“Naw, man, I’m ok, I don’t smoke dope.”
“Ah,” Roy had said with a knowing nod, “You are a white man after all.”
That did not stop them from strutting around the coffee table to Fables Of Faubus from bootleg tapes of the Mingus Paris Concert. It was an ass wagging high stepping finger waving poke in the eye parody of Pomp And Circumstance aimed at segregationist Orval Faubus and the Jim Crow apartheid South, and one that they had taken great pleasure in enacting with all the obscene booty shaking they could muster. When Roy fired up the keyboard and played him some of his own compositions, he’d been duly impressed.
Roy had assembled an old Army cot and provided a pillow and blankets. “You’re welcome to crash here as long as you want, my friend,” he’d offered before they turned in, by then the dark window edges easing to a gray transparency.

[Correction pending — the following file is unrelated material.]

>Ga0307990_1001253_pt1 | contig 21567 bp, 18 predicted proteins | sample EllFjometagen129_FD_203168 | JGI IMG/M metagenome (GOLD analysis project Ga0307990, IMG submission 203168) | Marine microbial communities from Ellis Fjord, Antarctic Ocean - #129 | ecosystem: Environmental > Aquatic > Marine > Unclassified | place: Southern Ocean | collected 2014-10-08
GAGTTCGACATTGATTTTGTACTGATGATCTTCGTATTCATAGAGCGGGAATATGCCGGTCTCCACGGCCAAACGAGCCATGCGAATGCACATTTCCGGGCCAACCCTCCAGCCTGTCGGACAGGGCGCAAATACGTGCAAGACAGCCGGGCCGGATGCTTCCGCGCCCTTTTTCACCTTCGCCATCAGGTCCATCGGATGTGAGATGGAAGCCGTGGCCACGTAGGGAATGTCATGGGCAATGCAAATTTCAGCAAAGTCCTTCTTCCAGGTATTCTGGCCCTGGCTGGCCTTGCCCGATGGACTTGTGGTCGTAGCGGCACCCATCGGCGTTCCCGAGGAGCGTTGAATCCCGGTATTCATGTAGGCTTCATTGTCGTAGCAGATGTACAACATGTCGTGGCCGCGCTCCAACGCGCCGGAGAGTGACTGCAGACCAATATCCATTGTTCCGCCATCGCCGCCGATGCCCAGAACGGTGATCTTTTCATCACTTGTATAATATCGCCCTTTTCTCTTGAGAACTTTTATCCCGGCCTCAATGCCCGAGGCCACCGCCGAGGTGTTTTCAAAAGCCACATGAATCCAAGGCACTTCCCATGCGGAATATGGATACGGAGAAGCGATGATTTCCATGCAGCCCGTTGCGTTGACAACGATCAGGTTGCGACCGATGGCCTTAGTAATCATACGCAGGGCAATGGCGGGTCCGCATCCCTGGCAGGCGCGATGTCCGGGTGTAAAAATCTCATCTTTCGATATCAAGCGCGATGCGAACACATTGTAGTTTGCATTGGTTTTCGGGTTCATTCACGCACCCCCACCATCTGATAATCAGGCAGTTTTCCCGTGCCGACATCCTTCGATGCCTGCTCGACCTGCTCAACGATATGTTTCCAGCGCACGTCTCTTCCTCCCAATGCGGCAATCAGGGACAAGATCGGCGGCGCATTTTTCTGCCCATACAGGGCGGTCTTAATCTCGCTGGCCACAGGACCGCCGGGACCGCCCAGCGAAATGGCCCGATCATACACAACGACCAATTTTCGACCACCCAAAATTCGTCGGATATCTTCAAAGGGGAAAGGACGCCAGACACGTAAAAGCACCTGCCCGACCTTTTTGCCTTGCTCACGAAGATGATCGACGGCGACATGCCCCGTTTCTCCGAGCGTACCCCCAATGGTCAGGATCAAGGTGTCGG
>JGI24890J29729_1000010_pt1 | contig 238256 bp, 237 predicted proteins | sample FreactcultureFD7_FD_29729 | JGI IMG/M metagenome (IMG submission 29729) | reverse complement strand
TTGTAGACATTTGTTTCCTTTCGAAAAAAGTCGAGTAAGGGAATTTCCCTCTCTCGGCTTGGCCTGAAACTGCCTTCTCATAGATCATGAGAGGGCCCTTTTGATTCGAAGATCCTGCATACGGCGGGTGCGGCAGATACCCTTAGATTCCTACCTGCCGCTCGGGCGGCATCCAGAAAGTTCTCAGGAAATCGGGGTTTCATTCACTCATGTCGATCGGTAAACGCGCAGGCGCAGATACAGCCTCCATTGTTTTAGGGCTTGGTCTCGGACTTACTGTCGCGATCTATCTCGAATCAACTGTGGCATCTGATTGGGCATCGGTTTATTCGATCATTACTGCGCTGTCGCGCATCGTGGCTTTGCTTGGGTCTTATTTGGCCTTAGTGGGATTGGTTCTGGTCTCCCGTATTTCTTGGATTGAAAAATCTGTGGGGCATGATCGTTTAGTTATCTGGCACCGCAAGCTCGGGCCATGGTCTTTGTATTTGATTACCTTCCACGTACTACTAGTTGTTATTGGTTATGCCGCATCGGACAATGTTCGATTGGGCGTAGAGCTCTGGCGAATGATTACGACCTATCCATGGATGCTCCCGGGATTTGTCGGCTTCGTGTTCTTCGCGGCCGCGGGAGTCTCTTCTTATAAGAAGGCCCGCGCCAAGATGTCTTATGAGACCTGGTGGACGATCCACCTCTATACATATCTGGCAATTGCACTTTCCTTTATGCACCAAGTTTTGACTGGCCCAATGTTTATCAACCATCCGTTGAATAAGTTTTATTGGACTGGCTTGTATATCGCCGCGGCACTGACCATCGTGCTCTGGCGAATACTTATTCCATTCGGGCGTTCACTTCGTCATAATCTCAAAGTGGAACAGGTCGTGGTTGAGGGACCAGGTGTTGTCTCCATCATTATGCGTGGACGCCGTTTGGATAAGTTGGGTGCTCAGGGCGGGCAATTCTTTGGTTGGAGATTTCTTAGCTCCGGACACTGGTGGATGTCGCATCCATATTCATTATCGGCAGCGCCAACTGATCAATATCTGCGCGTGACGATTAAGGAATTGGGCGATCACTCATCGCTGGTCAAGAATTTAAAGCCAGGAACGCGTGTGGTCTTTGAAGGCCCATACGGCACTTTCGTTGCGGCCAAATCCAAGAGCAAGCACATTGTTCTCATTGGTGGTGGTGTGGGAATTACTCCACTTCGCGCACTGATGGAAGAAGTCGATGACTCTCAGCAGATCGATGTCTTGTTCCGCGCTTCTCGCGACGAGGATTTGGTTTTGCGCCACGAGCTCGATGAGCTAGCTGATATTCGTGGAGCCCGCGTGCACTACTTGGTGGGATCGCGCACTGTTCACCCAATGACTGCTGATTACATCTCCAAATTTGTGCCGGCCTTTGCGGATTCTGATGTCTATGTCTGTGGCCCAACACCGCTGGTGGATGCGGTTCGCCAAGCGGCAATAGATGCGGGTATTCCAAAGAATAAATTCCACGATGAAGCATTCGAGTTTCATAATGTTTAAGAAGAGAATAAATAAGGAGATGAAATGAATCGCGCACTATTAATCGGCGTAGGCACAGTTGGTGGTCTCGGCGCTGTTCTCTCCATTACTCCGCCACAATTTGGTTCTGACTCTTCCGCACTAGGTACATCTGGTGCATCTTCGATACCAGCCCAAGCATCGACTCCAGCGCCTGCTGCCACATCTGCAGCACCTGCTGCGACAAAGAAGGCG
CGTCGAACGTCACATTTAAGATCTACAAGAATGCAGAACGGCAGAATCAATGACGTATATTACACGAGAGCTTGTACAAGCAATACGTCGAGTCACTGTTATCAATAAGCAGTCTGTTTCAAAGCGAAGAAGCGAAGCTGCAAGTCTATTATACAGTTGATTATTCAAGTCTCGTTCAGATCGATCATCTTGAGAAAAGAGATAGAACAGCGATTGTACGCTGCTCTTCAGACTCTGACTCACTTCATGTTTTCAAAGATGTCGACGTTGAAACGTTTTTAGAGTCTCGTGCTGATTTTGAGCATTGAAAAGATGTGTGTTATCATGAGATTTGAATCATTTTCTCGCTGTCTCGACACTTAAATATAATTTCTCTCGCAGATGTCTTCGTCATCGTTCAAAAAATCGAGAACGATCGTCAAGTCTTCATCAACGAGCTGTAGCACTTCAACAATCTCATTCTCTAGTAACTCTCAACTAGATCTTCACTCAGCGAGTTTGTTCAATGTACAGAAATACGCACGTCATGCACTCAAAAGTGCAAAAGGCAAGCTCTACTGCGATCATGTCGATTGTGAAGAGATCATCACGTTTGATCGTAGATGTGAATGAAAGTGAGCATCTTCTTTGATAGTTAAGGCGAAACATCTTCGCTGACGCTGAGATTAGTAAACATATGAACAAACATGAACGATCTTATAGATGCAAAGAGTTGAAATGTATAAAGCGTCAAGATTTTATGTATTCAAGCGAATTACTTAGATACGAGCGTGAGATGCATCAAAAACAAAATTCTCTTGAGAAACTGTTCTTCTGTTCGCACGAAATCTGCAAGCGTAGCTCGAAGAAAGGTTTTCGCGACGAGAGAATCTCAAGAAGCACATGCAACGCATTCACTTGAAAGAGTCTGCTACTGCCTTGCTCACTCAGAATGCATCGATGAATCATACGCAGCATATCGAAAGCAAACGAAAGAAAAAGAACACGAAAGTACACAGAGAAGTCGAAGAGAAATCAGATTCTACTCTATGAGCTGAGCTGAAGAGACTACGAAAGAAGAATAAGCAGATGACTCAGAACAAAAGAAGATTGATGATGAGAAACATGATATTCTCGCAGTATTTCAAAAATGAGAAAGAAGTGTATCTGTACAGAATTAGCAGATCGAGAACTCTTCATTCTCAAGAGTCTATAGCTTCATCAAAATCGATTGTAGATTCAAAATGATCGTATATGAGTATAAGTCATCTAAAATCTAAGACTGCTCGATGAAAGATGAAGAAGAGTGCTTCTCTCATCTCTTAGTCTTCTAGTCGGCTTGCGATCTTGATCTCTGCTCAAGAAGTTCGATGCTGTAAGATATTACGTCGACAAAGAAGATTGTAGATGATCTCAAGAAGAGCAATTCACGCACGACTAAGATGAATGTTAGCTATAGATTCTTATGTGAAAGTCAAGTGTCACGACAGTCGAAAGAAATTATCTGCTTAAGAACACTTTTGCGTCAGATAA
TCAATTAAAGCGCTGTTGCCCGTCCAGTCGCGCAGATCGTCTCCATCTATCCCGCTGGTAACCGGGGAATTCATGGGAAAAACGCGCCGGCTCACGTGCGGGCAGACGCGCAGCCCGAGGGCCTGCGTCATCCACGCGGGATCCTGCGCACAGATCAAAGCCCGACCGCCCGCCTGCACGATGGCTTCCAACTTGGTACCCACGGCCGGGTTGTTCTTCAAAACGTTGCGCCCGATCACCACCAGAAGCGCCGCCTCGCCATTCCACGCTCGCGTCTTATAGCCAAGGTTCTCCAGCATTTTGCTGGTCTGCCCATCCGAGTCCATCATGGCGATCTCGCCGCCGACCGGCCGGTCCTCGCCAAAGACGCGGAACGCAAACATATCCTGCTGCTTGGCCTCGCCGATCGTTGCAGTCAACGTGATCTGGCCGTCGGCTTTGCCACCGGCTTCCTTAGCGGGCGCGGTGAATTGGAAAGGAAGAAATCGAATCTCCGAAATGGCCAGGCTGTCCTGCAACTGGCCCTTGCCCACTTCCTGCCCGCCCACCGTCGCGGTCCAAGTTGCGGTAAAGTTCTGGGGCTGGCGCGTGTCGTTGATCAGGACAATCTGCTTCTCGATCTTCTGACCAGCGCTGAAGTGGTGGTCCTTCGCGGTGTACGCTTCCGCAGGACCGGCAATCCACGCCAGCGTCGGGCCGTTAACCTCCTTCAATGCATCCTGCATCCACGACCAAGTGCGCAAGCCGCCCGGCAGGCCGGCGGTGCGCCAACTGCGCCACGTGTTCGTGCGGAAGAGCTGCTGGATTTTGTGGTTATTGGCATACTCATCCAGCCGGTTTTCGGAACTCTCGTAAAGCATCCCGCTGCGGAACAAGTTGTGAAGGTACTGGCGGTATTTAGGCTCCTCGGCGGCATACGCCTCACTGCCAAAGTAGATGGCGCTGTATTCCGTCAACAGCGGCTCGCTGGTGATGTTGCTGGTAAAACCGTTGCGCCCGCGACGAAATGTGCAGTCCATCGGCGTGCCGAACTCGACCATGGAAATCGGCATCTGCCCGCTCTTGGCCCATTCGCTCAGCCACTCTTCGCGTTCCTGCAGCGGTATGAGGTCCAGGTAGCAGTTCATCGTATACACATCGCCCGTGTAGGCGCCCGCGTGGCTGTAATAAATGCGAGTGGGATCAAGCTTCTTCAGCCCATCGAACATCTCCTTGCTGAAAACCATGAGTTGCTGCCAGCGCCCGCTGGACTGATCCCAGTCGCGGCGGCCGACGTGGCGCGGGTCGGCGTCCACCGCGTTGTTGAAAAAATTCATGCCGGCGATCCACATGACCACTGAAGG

He’d been awakened later that afternoon by the ringing phone. Roy answered it in the kitchen. “Hi honey” and then silence as the person on the other end spoke, interrupted only occasionally by “But, honey,” “It’s my life,” “I don’t care what they said, they can mind their own damn business,” and “He’s a friend of mine,” but mostly the caller did the talking.
Over coffee Roy had explained that the call was from his daughter, Ayisha, who had heard from a neighbor complaining about the loud music and carrying on coming from the apartment. “Nothing to worry about.”